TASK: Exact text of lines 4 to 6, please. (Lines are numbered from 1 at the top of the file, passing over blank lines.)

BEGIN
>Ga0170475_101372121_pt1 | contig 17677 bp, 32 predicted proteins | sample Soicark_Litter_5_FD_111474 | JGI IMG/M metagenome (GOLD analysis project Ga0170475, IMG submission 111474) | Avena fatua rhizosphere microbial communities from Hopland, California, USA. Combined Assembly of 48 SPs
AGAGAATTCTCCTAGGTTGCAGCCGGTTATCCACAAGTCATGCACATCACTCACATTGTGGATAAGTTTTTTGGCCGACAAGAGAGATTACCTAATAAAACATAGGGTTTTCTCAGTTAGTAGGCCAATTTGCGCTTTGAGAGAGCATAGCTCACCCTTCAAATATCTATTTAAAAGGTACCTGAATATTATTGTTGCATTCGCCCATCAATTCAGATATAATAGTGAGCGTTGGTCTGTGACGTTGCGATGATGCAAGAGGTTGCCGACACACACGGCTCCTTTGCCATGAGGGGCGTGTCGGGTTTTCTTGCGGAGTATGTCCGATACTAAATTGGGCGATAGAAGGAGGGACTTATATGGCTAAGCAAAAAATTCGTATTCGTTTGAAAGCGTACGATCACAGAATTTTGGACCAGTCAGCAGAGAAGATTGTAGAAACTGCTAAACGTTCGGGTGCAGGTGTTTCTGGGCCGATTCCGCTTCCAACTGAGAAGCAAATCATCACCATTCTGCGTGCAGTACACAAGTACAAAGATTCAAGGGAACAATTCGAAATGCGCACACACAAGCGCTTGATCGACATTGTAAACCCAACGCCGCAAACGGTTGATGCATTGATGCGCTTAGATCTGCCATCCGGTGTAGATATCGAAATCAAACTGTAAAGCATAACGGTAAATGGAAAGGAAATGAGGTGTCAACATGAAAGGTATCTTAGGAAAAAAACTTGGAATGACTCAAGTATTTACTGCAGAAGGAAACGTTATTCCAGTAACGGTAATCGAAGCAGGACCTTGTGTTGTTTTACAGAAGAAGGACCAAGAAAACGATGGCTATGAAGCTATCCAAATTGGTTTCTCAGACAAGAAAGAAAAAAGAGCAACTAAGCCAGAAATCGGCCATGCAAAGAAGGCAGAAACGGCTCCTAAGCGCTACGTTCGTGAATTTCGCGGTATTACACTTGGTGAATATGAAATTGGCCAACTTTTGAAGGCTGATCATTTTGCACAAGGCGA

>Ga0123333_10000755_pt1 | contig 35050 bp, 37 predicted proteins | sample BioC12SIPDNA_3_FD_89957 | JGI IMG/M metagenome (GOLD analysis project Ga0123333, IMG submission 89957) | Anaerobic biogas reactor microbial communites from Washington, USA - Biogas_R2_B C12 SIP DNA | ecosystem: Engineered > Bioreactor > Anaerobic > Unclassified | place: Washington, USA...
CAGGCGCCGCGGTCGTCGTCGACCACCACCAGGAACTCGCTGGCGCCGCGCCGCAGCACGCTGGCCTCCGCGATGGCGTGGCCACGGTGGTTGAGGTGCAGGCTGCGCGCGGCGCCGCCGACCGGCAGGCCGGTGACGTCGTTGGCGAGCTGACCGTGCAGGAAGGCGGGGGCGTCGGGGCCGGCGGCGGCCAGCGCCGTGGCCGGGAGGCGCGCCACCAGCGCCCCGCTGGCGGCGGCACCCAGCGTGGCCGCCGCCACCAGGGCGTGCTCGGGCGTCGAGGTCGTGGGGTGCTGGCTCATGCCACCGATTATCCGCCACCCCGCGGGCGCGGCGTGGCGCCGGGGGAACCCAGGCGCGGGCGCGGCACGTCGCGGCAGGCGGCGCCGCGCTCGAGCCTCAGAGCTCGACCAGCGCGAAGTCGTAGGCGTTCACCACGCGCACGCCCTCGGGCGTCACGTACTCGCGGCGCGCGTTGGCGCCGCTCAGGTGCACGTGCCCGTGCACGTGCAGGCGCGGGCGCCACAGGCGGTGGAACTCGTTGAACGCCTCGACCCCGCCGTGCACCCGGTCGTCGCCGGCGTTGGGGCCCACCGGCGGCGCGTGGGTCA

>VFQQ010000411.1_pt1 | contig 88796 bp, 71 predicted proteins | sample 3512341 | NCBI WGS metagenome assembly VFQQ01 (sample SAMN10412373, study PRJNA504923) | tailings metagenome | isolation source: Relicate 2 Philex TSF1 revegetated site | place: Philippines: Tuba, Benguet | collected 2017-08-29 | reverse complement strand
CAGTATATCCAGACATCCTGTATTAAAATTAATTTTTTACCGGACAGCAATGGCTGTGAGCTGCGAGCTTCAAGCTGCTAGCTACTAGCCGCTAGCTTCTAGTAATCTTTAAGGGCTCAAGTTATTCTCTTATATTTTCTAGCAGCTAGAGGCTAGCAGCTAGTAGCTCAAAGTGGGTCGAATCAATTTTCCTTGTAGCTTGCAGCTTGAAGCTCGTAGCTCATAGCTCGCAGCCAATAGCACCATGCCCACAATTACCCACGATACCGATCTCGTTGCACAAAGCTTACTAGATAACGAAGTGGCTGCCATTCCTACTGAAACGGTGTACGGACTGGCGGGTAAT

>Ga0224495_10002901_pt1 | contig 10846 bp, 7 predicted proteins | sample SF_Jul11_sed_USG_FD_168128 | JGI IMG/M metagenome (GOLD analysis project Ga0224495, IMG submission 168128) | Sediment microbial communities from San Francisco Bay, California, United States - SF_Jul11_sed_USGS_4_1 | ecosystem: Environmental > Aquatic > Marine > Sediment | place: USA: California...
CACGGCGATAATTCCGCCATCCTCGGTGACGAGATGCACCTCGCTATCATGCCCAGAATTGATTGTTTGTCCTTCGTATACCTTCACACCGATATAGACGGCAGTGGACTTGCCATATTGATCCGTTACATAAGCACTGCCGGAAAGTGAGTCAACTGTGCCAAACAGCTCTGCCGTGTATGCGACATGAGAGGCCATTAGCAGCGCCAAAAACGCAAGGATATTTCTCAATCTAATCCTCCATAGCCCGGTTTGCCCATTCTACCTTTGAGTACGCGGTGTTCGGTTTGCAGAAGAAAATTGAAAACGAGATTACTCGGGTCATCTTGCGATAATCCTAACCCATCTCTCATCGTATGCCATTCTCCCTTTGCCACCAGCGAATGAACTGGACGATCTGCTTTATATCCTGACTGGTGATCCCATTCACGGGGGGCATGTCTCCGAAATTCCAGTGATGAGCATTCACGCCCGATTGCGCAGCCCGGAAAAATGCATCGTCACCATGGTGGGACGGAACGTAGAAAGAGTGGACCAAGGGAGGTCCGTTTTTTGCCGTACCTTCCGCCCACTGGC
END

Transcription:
CAGGCGCCGCGGTCGTCGTCGACCACCACCAGGAACTCGCTGGCGCCGCGCCGCAGCACGCTGGCCTCCGCGATGGCGTGGCCACGGTGGTTGAGGTGCAGGCTGCGCGCGGCGCCGCCGACCGGCAGGCCGGTGACGTCGTTGGCGAGCTGACCGTGCAGGAAGGCGGGGGCGTCGGGGCCGGCGGCGGCCAGCGCCGTGGCCGGGAGGCGCGCCACCAGCGCCCCGCTGGCGGCGGCACCCAGCGTGGCCGCCGCCACCAGGGCGTGCTCGGGCGTCGAGGTCGTGGGGTGCTGGCTCATGCCACCGATTATCCGCCACCCCGCGGGCGCGGCGTGGCGCCGGGGGAACCCAGGCGCGGGCGCGGCACGTCGCGGCAGGCGGCGCCGCGCTCGAGCCTCAGAGCTCGACCAGCGCGAAGTCGTAGGCGTTCACCACGCGCACGCCCTCGGGCGTCACGTACTCGCGGCGCGCGTTGGCGCCGCTCAGGTGCACGTGCCCGTGCACGTGCAGGCGCGGGCGCCACAGGCGGTGGAACTCGTTGAACGCCTCGACCCCGCCGTGCACCCGGTCGTCGCCGGCGTTGGGGCCCACCGGCGGCGCGTGGGTCA

>VFQQ010000411.1_pt1 | contig 88796 bp, 71 predicted proteins | sample 3512341 | NCBI WGS metagenome assembly VFQQ01 (sample SAMN10412373, study PRJNA504923) | tailings metagenome | isolation source: Relicate 2 Philex TSF1 revegetated site | place: Philippines: Tuba, Benguet | collected 2017-08-29 | reverse complement strand
CAGTATATCCAGACATCCTGTATTAAAATTAATTTTTTACCGGACAGCAATGGCTGTGAGCTGCGAGCTTCAAGCTGCTAGCTACTAGCCGCTAGCTTCTAGTAATCTTTAAGGGCTCAAGTTATTCTCTTATATTTTCTAGCAGCTAGAGGCTAGCAGCTAGTAGCTCAAAGTGGGTCGAATCAATTTTCCTTGTAGCTTGCAGCTTGAAGCTCGTAGCTCATAGCTCGCAGCCAATAGCACCATGCCCACAATTACCCACGATACCGATCTCGTTGCACAAAGCTTACTAGATAACGAAGTGGCTGCCATTCCTACTGAAACGGTGTACGGACTGGCGGGTAAT